I first saw this bird sunning on a branch along the edge of Woody Pond at Harris Neck National Wildlife Refuge. It was not a familiar species to me and I initially thought it was a cormorant.
The Anhinga’s name comes from the Brazilian Tupi language and means devil bird or snake bird. The origin of this name is obvious when the bird is swimming. It swims with the body submerged and just ‘s long, slender head and neck the above the water so the bird looks like a snake ready to strike.
The Anhinga pictured above had just caught a catfish and was swimming back and forth with the prey speared on the end of its beak. At first, the fish was flapping about but the bird held it and waited for the wriggling to stop. The Anhinga then flipped the fish up quickly to release it from the beak. After a little juggling to re-position, the fish was quickly swallowed whole.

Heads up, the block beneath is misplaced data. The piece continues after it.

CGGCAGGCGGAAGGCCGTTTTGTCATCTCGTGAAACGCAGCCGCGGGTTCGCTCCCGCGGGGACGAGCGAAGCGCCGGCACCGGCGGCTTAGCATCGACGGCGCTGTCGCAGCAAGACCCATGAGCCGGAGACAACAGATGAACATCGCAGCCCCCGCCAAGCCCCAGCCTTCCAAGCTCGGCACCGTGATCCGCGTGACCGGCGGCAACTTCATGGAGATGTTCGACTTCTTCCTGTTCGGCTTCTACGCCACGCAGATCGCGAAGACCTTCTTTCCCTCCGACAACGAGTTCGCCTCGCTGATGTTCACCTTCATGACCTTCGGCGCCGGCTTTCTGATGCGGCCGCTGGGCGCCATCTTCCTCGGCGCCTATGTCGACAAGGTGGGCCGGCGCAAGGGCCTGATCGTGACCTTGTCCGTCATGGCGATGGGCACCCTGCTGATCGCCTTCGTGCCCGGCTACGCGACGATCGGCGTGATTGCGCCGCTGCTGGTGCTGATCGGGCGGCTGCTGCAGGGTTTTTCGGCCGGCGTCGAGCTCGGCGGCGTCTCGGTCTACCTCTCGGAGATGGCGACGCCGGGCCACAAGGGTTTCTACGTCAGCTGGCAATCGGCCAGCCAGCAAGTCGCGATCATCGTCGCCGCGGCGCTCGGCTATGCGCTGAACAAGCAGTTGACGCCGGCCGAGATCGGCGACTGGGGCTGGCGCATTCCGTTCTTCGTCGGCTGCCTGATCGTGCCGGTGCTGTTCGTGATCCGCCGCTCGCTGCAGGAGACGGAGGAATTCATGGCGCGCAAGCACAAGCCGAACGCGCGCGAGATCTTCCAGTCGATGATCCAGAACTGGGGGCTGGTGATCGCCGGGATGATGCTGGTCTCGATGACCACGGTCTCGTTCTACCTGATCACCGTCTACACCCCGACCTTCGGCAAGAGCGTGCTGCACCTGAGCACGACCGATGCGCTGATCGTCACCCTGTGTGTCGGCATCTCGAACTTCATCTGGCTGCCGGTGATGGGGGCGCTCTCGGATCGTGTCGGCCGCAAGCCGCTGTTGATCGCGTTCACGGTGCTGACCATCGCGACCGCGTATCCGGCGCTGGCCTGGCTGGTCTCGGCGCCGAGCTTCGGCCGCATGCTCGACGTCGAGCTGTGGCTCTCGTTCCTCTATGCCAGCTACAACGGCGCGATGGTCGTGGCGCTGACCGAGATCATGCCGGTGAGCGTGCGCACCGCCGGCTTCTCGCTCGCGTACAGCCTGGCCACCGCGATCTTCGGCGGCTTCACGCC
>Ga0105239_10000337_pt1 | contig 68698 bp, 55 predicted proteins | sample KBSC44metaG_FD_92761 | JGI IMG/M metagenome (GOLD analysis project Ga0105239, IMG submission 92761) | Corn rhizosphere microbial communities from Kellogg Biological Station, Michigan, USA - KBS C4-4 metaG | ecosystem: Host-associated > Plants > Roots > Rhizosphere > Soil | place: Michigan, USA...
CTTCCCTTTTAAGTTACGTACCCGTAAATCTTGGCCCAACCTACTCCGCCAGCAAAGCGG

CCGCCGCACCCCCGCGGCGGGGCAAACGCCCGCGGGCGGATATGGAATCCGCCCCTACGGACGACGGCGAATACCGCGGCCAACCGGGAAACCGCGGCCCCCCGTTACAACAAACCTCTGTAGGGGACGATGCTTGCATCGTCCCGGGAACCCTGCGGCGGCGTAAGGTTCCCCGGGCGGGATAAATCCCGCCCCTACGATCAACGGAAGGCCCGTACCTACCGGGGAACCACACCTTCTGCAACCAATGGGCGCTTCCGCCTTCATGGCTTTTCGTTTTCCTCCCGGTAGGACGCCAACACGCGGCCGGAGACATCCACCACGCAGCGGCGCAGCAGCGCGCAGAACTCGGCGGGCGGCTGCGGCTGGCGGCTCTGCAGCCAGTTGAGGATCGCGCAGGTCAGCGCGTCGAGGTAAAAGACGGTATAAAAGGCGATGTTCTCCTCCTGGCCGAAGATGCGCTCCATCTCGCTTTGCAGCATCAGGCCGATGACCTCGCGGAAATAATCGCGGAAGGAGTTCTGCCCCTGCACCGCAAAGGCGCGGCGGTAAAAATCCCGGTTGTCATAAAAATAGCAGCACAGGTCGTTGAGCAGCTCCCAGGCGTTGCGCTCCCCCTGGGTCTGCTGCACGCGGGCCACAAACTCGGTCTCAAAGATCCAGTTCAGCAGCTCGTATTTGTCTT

This was quite a process to watch.
North American Anhinga
(Anhinga anhinga leucogaster)
Harris Neck National Wildlife Refuge
Townsend, Georgia, USA
Vanguard Altra Pro 263 AT tripod
Tamron SP 150-600mm F/5-6.3 Di VC USD G2
420mm @ f/9 – 1/80 sec – ISO 320